If you go to your local home theater store, you may be confronted by a variety of “extreme” sounding names for cabling: Mega Cables, Monster Cables, Uber Cables… the proliferation of “boutique” cabling is always a source of controversy in home theater and audiophile circles. The question is, how much difference do they make, and are they worth it? Well despite the perils involved in even mentioning this topic, I’m going to attempt to add something to the discussion.
The most important thing to recognize is that a cable cannot improve the sound of a home stereo system any more than an electrical wire can create extra electricity when you plug it into the wall. That’s actually a very good example, because when you’re listening to audio for instance, what we’re hearing is an electronic representation of acoustic sounds – that is to say, the actual sounds have not been captured and stuffed into a compact disc like fireflies in a child’s jar – they have been copied, imitated, and a representation stored on the disc as a series of numbers.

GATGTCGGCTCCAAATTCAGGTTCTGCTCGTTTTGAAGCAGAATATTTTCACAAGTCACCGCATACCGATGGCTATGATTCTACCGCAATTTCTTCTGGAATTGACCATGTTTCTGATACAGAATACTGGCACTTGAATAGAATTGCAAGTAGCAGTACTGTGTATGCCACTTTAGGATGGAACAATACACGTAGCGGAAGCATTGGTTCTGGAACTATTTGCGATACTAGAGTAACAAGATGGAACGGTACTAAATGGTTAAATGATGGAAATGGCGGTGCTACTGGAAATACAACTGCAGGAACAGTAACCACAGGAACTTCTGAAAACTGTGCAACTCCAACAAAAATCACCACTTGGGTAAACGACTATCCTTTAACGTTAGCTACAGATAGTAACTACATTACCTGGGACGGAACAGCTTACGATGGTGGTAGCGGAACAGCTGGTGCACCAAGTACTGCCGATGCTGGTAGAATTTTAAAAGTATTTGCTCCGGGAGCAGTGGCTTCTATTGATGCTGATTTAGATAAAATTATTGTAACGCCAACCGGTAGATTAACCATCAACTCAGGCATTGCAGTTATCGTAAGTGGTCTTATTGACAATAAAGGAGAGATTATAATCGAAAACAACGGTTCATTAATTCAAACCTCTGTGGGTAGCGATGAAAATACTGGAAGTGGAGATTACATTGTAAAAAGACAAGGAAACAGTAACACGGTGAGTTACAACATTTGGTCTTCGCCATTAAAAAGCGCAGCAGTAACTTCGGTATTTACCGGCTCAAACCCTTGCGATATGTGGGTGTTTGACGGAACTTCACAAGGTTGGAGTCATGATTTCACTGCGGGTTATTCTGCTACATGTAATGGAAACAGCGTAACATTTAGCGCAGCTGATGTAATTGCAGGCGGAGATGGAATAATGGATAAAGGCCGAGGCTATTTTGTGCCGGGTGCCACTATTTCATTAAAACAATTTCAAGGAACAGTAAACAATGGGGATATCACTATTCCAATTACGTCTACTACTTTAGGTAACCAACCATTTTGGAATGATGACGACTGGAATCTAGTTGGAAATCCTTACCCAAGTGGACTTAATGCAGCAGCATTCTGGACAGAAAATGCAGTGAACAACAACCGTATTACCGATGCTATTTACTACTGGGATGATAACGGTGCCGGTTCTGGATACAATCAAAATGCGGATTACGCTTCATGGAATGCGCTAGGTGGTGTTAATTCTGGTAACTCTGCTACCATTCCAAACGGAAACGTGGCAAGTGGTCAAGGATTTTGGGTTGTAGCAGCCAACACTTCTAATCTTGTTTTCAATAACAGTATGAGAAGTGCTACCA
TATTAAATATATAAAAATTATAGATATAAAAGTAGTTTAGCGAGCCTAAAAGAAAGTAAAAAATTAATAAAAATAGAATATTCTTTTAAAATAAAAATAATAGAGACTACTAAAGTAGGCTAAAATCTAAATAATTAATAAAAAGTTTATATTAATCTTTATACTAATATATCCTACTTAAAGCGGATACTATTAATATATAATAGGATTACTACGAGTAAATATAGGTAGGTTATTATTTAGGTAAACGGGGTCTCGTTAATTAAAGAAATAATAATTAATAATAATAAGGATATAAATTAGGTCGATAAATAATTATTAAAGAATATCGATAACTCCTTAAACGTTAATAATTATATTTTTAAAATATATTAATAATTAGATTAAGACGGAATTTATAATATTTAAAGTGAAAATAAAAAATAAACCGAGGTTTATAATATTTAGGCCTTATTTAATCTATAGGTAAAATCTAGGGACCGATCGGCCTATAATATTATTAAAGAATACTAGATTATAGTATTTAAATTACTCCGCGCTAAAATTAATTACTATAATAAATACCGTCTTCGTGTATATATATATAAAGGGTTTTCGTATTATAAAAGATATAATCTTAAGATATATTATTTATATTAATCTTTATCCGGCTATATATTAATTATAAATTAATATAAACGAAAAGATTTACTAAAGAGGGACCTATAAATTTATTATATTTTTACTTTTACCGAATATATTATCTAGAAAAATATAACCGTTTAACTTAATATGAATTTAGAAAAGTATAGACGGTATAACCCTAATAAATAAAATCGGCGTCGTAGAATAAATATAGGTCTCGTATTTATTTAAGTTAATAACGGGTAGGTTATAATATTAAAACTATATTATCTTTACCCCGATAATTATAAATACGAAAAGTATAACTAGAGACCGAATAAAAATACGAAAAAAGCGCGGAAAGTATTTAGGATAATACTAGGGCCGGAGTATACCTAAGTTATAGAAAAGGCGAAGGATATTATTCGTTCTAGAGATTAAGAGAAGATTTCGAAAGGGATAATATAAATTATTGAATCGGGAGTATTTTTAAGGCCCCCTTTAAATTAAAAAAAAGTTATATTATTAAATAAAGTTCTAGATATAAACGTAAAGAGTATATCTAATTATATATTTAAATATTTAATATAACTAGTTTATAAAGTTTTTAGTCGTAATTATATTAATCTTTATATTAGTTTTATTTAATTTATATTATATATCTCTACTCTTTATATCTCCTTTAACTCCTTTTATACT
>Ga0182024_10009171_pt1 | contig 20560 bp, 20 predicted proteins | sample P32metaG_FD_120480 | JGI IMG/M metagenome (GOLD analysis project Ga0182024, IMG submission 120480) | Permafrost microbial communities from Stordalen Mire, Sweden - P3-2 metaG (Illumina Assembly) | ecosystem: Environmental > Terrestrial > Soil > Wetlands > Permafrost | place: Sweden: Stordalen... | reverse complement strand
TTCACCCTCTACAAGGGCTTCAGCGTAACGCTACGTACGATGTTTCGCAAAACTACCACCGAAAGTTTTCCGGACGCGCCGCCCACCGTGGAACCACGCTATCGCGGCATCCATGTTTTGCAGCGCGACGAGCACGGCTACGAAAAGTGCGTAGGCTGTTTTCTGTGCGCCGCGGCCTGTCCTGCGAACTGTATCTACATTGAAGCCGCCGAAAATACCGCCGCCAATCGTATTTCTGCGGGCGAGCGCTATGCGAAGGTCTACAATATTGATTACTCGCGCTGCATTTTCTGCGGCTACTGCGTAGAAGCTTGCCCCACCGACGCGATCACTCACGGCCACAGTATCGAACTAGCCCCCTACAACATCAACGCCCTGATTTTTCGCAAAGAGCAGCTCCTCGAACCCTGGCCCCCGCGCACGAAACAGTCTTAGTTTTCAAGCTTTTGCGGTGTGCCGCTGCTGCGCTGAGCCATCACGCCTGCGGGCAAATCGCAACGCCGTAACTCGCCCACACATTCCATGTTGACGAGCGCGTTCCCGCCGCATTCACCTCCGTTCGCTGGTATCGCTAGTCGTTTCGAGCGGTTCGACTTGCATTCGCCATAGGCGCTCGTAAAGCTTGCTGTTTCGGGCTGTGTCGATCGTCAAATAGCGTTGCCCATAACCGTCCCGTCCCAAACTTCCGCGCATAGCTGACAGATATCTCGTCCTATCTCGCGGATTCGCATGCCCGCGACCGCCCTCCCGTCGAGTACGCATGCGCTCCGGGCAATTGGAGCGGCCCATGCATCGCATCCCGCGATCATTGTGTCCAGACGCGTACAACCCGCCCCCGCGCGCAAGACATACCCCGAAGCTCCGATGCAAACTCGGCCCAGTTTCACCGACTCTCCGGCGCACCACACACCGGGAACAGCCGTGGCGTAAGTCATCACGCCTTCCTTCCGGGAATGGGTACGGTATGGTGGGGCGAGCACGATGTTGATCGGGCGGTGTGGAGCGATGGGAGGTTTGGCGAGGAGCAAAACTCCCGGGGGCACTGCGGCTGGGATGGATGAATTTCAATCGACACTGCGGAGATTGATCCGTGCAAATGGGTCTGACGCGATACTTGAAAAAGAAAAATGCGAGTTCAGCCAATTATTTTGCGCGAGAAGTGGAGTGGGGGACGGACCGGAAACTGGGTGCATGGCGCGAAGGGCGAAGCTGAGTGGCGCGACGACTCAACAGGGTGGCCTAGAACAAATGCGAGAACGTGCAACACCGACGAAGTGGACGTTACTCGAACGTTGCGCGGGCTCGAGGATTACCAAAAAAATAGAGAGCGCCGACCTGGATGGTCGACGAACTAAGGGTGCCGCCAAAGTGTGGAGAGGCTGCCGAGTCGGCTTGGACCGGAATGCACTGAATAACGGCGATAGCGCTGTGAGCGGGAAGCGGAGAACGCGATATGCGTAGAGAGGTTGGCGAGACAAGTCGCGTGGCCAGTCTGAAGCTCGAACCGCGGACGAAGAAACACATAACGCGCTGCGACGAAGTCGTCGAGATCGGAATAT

These numbers are then read and translated into electronic signals, which are sent to the speakers in order to approximate the actual sounds. With that in mind, it makes sense that poor quality wires don’t physically change the sound – instead it’s like a game of ‘telephone’, in which the band tells the CD, the CD tells the player, the player tells the wires, and the wires tell the speakers, with something being lost at every step so that the message “Aunt Betty baked a pie” is altered to “Fat Eddy wants to cry” or what should be a great live recording sounds tinny, distant, or otherwise just plain wrong.
A good cable will change the signal as little as possible, but all cables do damage your signal a bit – it’s simply a matter of degree. As far as which cables are the best? That’s up to you or your local audio guru to decide – much is up to personal preference, with the rest probably being left up to your budget to decide.